Vietnam’s growing epidemic of the viral infection known as the coronavirus has, at first, confounded anti-strain public health officials around the world.
While the virus’ H5N1 ancestor has been known to infect humans for decades, never before have humans sustained so much viral infection, according to data released in January by the World Health Organization. This new surge of human infection came as the virus took advantage of a recent larger outbreak of SARS, also known as severe acute respiratory syndrome, or SARS.
But for South Korean residents, this corona virus isn’t new at all. Many of them had been exposed to the coronavirus before the recent spike of infections, and the WHO advised all South Koreans to immediately take measures to protect themselves — wearing face masks, for example, and avoiding contact with infected individuals. The prognosis for those with H5N1 infection is grim.
Another thing that’s true about the coronavirus is that it isn’t particularly deadly. There have been only 27 human fatalities so far, most of which occurred in 2015, and the WHO cautions that the virus is unlikely to ever cause any more than that.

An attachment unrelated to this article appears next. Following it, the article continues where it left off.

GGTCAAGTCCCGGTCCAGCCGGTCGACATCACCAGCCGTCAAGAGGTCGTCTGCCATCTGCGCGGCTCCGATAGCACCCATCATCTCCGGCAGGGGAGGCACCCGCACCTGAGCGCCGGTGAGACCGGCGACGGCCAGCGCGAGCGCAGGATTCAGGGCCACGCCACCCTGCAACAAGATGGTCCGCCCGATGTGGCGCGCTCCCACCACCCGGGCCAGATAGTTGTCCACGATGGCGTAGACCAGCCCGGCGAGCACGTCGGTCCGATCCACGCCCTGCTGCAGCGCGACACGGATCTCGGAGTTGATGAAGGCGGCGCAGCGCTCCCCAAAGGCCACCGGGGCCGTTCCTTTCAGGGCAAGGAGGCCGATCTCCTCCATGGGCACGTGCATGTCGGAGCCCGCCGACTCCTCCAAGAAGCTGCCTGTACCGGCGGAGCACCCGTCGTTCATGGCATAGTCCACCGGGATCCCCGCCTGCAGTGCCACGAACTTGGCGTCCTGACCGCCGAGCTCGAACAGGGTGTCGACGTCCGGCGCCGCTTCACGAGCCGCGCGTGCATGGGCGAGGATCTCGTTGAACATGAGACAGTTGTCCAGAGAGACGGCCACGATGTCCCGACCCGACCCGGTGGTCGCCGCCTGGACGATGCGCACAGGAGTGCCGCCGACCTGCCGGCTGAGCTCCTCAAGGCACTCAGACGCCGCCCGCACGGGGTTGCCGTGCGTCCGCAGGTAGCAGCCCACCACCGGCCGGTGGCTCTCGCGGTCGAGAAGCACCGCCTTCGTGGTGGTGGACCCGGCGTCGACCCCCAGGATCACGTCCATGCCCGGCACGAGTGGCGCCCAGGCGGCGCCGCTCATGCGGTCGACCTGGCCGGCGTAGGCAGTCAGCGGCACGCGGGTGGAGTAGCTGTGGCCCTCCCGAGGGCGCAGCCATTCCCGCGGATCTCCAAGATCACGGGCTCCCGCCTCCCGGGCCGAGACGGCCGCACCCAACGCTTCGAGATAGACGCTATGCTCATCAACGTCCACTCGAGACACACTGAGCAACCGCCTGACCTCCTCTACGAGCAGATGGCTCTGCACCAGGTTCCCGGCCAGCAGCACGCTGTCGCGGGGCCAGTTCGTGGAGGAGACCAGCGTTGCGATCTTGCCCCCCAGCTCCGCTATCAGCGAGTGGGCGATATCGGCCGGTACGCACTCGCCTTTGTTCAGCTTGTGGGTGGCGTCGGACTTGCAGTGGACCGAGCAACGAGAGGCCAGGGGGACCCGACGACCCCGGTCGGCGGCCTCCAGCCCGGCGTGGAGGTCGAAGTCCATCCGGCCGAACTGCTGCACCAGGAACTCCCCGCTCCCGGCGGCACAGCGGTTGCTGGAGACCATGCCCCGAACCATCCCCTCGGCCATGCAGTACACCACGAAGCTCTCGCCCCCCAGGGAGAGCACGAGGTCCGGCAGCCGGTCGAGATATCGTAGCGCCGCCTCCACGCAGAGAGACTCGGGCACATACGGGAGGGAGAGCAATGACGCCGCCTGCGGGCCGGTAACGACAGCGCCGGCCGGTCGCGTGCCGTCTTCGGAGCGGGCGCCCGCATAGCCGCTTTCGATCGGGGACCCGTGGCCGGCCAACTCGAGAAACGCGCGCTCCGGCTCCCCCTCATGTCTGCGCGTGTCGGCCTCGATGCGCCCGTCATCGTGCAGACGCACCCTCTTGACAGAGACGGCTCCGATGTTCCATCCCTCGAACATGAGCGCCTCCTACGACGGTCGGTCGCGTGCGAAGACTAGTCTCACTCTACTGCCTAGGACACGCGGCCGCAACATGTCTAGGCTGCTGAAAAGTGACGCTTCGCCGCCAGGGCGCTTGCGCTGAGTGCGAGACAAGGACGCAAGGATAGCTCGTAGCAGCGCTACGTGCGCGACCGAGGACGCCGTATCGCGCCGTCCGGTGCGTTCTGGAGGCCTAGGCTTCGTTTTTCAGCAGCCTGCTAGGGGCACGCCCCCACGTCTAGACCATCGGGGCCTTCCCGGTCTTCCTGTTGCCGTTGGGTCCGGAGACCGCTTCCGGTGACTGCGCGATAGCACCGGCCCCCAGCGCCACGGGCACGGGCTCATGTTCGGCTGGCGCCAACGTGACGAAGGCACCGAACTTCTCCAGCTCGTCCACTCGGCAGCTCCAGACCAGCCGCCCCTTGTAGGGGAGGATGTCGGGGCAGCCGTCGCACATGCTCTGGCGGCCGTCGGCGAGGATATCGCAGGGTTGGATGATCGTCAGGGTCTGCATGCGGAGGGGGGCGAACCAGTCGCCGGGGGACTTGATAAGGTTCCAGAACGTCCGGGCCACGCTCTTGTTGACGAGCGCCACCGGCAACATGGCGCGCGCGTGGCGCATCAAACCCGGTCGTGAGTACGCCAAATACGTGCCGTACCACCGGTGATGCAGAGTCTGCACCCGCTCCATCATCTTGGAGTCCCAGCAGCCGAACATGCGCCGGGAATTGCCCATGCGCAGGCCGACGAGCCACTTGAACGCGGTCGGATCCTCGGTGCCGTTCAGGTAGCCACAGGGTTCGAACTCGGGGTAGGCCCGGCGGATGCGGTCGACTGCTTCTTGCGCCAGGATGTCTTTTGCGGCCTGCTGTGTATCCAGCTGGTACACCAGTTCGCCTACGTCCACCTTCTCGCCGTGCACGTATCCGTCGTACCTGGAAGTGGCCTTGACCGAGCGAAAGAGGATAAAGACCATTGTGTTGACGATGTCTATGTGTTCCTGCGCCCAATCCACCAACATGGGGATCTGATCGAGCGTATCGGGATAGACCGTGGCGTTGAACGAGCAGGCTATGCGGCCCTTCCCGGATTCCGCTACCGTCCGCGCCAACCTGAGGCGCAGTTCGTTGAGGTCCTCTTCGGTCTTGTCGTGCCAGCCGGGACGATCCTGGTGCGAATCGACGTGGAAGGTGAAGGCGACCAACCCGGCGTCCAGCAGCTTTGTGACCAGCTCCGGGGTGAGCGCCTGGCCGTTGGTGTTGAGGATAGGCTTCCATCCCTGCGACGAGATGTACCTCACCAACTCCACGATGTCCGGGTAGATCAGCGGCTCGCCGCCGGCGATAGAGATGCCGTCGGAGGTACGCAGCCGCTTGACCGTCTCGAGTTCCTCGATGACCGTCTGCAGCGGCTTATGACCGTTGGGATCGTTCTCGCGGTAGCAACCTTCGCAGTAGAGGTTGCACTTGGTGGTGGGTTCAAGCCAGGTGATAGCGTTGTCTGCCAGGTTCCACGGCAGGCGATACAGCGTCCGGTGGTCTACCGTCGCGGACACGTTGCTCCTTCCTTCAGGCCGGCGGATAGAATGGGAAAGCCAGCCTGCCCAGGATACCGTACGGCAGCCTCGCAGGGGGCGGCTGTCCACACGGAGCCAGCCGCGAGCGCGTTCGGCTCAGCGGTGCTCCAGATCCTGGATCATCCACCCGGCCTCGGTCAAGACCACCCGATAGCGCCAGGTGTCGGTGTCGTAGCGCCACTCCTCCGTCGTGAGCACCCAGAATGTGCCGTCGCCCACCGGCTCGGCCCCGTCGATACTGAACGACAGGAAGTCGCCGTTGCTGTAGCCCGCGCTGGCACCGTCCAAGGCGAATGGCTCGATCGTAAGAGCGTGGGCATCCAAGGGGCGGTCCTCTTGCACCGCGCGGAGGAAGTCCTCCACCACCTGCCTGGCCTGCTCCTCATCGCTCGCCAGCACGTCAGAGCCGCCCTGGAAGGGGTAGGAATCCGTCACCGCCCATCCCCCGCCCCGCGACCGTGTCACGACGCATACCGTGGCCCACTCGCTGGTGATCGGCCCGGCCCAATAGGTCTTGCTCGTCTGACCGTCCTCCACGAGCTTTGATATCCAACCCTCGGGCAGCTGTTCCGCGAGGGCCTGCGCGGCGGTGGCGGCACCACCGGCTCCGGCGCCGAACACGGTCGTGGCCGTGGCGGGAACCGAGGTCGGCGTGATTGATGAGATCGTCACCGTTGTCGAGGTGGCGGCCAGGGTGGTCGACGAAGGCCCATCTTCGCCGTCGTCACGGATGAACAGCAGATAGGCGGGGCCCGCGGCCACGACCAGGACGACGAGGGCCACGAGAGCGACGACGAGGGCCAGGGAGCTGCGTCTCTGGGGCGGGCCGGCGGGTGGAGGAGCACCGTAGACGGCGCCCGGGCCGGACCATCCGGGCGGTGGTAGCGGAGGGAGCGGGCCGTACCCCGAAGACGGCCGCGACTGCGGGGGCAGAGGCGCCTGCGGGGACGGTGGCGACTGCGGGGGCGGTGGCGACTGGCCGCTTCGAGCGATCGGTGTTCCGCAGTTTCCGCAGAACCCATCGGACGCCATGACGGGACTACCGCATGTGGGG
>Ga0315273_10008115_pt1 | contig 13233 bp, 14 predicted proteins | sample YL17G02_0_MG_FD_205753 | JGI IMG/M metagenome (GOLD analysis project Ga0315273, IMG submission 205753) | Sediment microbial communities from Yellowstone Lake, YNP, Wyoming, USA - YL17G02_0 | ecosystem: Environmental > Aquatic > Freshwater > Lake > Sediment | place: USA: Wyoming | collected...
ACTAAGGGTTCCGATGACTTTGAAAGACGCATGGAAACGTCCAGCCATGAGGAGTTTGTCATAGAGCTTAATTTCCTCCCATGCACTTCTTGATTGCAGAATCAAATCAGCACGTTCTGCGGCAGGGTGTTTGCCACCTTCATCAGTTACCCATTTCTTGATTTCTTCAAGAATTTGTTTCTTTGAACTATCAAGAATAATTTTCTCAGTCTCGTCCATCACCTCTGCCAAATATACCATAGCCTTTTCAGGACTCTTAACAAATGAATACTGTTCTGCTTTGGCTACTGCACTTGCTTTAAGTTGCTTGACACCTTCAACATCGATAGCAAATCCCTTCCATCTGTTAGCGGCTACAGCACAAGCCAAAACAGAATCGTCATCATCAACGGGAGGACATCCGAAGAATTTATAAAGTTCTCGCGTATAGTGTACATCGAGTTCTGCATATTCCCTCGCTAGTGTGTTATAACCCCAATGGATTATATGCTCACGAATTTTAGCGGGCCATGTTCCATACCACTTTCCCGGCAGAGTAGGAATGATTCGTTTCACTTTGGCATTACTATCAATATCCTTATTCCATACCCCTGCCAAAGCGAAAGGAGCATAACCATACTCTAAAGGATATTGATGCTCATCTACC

Just imagine the scene in South Korea. Many in the country are familiar with this information, thanks to their country’s hard-fought trials with another viral coronavirus, Severe Acute Respiratory Syndrome (SARS).
The new Nautilus report describes how this new corona virus is like SARS — in other words, it’s initially highly infectious and unfortunately people get infected — but different in several ways. One of those is in its desire to pass to other mammals. The WHO statement highlights that it is still hard to infect non-human hosts, which is what killed the H5N1 virus in the past. But now it seems we have this new coronavirus able to infect mammals in a way that makes it more likely to take a path to humans.
Read the full story on Nautilus.
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